“Do whatever it takes to make the time to create content,” says Brand Consultant and little-guy-gone-big Gary Vaynerchuk.
As a business owner in this day and age, you HAVE TO start focusing your energy on pushing out content rather than the other things you would otherwise be doing. If you believe in the power of content but you don’t have the
resources, thanyou need to respect that belief and do whatever it takes to make it happen.
If you’re a small business that doesn’t have the resources for content creators, editors, and whatever else is needed to run those operations, I say do what I did in 2006 when I had the wine show: Take hours away from staffing, strategizing, selling, and all the other things you’re doing, and put one, two, three hours into becoming a media company. I really do believe that this practice has, and will continue to have, an enormous upside to the future of business.
via How Small Businesses Can Compete With Fortune 500s | Gary Vaynerchuk
Who are your people?
Throwing any old thing out on your blog or social media channels is unadvisable, but don’t overthink it. Don’t continually self-promote. Ask yourself these questions as you consider your approach:
- Who do you want to reach?
- What kind of content would they find valuable?
- Among the things your audience values, is there anything you can connect to your areas of expertise in a way that isn’t pushy?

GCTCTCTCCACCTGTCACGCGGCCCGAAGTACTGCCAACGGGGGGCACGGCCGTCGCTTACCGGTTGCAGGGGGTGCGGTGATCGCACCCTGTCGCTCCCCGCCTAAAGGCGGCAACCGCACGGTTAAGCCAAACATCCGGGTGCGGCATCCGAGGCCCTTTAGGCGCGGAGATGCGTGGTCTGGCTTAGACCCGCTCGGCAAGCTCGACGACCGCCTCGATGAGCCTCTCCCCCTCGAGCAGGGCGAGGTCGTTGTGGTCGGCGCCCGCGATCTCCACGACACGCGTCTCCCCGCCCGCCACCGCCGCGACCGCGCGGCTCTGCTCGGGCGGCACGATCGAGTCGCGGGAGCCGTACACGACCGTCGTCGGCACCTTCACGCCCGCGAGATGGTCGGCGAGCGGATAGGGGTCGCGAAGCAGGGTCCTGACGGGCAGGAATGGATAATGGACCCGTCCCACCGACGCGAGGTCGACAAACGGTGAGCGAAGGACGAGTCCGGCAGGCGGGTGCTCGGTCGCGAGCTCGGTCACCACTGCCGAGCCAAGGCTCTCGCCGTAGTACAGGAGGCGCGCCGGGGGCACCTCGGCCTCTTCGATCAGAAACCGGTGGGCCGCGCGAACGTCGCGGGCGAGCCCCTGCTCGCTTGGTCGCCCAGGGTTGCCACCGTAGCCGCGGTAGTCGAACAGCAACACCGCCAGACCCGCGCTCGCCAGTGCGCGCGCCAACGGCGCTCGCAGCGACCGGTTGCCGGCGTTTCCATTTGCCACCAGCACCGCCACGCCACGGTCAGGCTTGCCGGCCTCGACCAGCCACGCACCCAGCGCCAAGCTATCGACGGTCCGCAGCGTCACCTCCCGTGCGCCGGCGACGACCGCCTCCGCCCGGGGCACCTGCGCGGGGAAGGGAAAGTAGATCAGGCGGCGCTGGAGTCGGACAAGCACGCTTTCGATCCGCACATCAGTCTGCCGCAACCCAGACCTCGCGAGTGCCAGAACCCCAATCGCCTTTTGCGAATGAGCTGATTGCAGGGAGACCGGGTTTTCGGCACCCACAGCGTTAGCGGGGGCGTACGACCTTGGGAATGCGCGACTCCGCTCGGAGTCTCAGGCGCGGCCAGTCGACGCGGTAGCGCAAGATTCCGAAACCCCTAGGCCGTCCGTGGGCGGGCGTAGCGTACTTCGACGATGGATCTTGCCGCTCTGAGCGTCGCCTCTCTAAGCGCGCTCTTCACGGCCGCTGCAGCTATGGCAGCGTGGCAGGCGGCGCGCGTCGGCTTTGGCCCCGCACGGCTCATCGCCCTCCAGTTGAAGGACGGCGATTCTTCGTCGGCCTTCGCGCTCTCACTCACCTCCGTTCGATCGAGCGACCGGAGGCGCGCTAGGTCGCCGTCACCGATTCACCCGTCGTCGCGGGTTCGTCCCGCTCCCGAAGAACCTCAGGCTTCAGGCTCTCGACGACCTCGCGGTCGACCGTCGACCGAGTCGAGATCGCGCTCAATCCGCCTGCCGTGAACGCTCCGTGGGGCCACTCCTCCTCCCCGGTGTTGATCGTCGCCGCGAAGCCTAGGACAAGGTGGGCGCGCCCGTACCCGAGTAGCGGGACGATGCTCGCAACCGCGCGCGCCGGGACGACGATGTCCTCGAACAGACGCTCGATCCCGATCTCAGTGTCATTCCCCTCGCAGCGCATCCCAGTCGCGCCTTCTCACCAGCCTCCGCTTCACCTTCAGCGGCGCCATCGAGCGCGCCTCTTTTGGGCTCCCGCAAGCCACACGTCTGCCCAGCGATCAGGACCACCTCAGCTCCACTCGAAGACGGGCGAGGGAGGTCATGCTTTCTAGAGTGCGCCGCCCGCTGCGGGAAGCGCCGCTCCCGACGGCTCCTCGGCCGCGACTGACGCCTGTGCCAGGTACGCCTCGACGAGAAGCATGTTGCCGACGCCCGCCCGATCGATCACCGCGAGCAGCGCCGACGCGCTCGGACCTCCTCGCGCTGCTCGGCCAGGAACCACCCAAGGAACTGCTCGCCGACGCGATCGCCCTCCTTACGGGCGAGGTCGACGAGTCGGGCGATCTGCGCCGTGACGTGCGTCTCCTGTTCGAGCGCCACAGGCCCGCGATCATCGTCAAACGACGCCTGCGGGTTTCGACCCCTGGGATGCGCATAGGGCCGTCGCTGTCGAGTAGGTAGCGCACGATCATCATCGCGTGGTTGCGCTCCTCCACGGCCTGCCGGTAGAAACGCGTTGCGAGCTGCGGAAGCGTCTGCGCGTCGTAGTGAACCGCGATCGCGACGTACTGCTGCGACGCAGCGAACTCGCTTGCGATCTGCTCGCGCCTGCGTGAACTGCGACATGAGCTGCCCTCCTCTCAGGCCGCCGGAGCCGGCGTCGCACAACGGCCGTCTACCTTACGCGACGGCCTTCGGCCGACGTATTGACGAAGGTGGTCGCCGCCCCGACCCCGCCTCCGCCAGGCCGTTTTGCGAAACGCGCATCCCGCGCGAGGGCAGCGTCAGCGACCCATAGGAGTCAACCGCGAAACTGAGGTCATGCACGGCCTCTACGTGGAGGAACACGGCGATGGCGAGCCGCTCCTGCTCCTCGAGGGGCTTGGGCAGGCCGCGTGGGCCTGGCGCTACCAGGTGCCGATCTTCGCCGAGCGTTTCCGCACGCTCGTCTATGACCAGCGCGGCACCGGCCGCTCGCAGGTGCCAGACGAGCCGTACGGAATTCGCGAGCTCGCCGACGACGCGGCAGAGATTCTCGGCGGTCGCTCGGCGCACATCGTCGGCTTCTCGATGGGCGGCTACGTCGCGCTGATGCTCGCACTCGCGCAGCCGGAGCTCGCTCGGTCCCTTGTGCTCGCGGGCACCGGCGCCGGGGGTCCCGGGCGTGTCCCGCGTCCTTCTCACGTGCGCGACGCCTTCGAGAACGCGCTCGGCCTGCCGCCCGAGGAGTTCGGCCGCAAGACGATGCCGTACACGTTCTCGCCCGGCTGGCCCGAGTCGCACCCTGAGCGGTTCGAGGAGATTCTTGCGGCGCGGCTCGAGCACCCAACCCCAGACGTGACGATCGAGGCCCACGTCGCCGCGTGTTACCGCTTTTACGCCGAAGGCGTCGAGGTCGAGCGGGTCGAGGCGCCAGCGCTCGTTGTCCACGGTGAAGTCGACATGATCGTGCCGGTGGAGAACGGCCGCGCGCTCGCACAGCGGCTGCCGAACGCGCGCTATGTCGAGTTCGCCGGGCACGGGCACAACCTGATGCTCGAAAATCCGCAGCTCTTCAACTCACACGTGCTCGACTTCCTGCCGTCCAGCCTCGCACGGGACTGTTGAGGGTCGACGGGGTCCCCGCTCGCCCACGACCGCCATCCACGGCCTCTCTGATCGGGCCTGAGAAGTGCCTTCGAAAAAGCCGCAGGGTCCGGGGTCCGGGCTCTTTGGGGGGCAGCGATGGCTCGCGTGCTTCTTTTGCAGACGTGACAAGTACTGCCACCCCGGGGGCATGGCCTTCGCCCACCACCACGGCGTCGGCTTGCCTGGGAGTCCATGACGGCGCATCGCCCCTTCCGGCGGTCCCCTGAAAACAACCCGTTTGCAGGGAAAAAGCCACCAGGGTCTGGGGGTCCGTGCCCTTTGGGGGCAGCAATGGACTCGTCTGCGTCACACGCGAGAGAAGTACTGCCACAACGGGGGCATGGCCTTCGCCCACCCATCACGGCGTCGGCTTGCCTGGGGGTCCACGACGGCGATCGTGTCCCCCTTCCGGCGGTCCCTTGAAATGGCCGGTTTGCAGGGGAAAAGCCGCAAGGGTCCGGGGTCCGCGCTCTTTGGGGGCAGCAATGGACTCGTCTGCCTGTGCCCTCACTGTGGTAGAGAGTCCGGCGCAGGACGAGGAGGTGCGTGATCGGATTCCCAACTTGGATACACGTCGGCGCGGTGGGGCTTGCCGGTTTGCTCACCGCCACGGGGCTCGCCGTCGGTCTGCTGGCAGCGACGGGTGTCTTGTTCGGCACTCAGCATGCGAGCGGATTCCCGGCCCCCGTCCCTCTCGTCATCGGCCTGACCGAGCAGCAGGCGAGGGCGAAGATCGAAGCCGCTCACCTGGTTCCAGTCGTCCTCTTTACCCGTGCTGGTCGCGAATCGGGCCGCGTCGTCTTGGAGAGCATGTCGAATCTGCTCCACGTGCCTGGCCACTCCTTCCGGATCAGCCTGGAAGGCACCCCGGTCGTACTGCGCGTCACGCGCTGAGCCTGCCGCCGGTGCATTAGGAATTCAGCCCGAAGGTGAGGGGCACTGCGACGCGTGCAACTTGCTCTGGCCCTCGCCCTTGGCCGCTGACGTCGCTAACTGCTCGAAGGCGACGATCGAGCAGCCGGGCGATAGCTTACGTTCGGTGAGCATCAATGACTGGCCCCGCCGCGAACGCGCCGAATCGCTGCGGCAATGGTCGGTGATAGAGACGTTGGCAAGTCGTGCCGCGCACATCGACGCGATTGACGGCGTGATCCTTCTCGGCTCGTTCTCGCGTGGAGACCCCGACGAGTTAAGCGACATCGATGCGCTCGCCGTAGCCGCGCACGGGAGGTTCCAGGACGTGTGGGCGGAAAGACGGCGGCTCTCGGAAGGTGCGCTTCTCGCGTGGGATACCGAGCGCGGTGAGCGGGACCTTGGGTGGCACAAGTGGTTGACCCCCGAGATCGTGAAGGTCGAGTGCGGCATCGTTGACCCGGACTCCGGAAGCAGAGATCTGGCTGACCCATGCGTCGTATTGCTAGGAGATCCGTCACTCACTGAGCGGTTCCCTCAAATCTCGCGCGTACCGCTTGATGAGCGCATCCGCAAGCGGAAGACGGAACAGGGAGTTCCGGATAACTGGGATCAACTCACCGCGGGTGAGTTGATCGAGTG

Creating content people value has been the talked-about marketing edge long enough that it’s less of an edge and more of a minimum requirement.
How to stand out?
With everyone tweeting, blogging and Facebooking, how will people ever hear you – assuming you take Vaynerchuk’s advice and “do whatever it takes” to find the time?
I wish I had all the answers to meet that multi-part challenge. I can tell you that your audience will value quality and authenticity.
Taking the time to provide them with something useful, and doing it regularly, keeps you top of mind.
Better yet, do it with an engaging personality. That’s because, as much as the internet can seem like a callous marketplace, it’s trafficked by ordinary human beings.
Every one of whom has needs, wants and feelings.
There’s where, in my view, a “little guy” posting something that resonates beats out the big company.